by Julie DeLong, A-1 Freeman Moving Group
For most everyone, at some point, you're going to have to pack and move, or pack and store, all or part of your household. When that time comes, it's crucial that you've mastered the art of packing valuables and fragile things--you don't want your wedding china coming back in pieces, or your winter coats more moth hole than fabric. Packing for storage, even in the short term, demands some attention to detail.
One of the first details that needs to be attended to is where to store your items. If your storage needs coincide with a move, when you're cruising down the highway wondering which storage facility is right for you, keep driving. You've already hired a moving company for hauling your life to a new house, why not check with them to see if they offer storage, too? Most professional moving companies offer warehouse storage--with the same experienced staff to help you organize your stored boxes and furniture that packs the truck for your move.
If you're moving out of the country, you'll need a place for any boats, jet skis, or motor homes that are too big to go with you. You can store those vehicles, and again, you can simply park them on the premises or garage them inside--it's up to you.
Even if you're not moving, you might need extra space--if you've inherited some things, if you've got a fledgling who's back in the nest--any number of things can happen that necessitates more space for a while. Or, if you're thinking of moving and decluttering your house, you'll want to create the illusion of hardly-lived in space, so out of season clothes, small furniture you fall over at night, and the stuff you need to generally live your life, all need to go to storage until you move.
Once you have decided where to store your items, the next thing you need to consider is how to pack them for safe storage. The trick to packing crystal, china, and other easily breakable items is to wrap everything individually. You can do that with several kinds of padding or insulation, it's really up to you which you prefer--as long as plates and glasses are adequately protected against bumping against each other, use what works for you. Newsprint (as opposed to newspaper, newsprint is the plain brownish paper that comes in large sheets at any moving supply or big box store), bubble wrap, Styrofoam peanuts, foam padding--any and all will work, but you'll find that mixing and matching depending on the individual item works best. Choose small, heavy duty boxes for fragile items. Be careful that you don't wrap too tightly; things need a little air space inside the wrap.
Some additional things that need special care when going to storage aren't always things that you'd consider.
Here is a short list:
- Albums--Yes, they are making a comeback. If you're a collector you know how valuable they are, and if you're a casual listener who likes listening on a turntable you know how hard it is to find replacements. Albums that are going to storage for any length of time need to be in a climate and humidity controlled facility.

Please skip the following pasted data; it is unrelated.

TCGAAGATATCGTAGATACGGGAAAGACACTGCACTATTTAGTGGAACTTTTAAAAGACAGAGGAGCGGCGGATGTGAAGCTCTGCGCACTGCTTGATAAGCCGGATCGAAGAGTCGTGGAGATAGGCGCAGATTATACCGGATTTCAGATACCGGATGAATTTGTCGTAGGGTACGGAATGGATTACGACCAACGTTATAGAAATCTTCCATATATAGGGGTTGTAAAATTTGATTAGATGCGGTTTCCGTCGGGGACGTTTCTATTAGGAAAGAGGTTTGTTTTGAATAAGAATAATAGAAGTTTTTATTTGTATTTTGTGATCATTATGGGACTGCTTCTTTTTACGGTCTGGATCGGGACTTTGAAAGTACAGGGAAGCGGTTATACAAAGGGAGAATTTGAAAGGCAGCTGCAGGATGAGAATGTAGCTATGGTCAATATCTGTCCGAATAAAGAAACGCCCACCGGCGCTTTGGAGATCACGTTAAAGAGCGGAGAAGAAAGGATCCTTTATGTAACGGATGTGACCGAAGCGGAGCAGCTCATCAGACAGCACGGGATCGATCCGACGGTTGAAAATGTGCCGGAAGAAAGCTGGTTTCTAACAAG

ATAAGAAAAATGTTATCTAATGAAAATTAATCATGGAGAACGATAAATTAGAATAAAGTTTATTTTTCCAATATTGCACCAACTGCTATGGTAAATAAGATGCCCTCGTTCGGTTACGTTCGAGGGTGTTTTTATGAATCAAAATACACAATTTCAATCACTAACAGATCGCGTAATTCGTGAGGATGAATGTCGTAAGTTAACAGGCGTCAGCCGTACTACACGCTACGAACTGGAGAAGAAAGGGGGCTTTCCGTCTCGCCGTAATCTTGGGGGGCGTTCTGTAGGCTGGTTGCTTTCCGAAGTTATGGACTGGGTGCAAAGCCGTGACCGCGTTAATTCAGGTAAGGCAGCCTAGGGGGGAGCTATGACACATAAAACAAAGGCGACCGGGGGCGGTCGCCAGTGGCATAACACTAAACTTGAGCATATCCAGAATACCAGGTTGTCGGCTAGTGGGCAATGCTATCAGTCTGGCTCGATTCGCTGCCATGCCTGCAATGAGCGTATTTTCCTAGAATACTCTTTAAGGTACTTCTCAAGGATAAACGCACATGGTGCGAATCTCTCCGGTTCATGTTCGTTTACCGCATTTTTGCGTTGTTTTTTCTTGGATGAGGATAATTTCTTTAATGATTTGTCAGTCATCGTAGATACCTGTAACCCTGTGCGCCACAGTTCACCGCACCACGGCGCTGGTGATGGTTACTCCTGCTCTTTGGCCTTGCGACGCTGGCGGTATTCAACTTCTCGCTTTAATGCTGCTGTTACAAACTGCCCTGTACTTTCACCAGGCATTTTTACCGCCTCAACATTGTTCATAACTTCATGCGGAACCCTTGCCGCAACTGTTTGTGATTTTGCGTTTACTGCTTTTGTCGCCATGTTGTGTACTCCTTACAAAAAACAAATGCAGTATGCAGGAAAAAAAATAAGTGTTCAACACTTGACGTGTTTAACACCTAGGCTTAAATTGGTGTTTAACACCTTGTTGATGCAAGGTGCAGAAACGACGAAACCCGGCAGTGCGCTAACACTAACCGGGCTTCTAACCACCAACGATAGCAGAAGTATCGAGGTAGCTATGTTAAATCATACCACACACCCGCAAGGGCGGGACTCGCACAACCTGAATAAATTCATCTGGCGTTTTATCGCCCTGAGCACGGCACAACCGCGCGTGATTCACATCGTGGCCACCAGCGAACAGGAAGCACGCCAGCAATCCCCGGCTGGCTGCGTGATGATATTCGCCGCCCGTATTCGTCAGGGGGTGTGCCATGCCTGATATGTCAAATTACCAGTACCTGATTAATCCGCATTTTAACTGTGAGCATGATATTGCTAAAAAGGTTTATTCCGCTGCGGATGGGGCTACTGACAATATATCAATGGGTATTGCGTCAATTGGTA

- Clothing--Cotton clothing and most synthetic blends are hard to damage. You'll need to wash and iron whatever you store, but for the most part it comes out the same way it went in. Wool and wool blends need to be packed with an overabundance of mothballs, cedar blocks, or both so you don't unpack more hole than sweater. Moths aren't as much of an issue in colder climates, but throwing in a few mothballs never hurts.
- Shoes--Leather shoes should be in a humidity controlled environment, especially in an area where humidity is high. They'll mildew when it gets damp or humid, and when it's dry and cold the leather cracks.
- Art--Art is in the eye of the beholder, so you're going to be as careful of your kid's kindergarten drawings as the curator at the Met is of his on-loan Picassos. For the kiddo's art projects, get a large flat plastic box, and layer the pages between acid-free paper. (You can get it at a craft store.) For framed prints, you can either stand them up against the wall and cover them with sheets, beach towels, or moving blankets, and they'll be okay. When your art is real, have the paintings professionally crated and packed, and use climate and humidity controlled storage. Since the frames of many older pieces are as valuable as the paintings themselves, protecting them is crucial.
- Mirrors--Like art, many older mirrors are in extraordinarily valuable frames. Treat them like the works of art that they are.
- Chandeliers--Take off the crystals, and wrap them in a big zip lock bag. Keep the hanging hardware and crystals in a box, and either have the lighting itself crated, or wrapped for transit and then hang it in storage--most units have bars across the ceiling for that purpose.
And of course, we know that you have great intentions of going through all those boxes of college papers and cancelled checks from 1996 and getting rid of all the junk. Fortunately, A-1 Freeman Moving Group will always have storage for you, until you can get that done.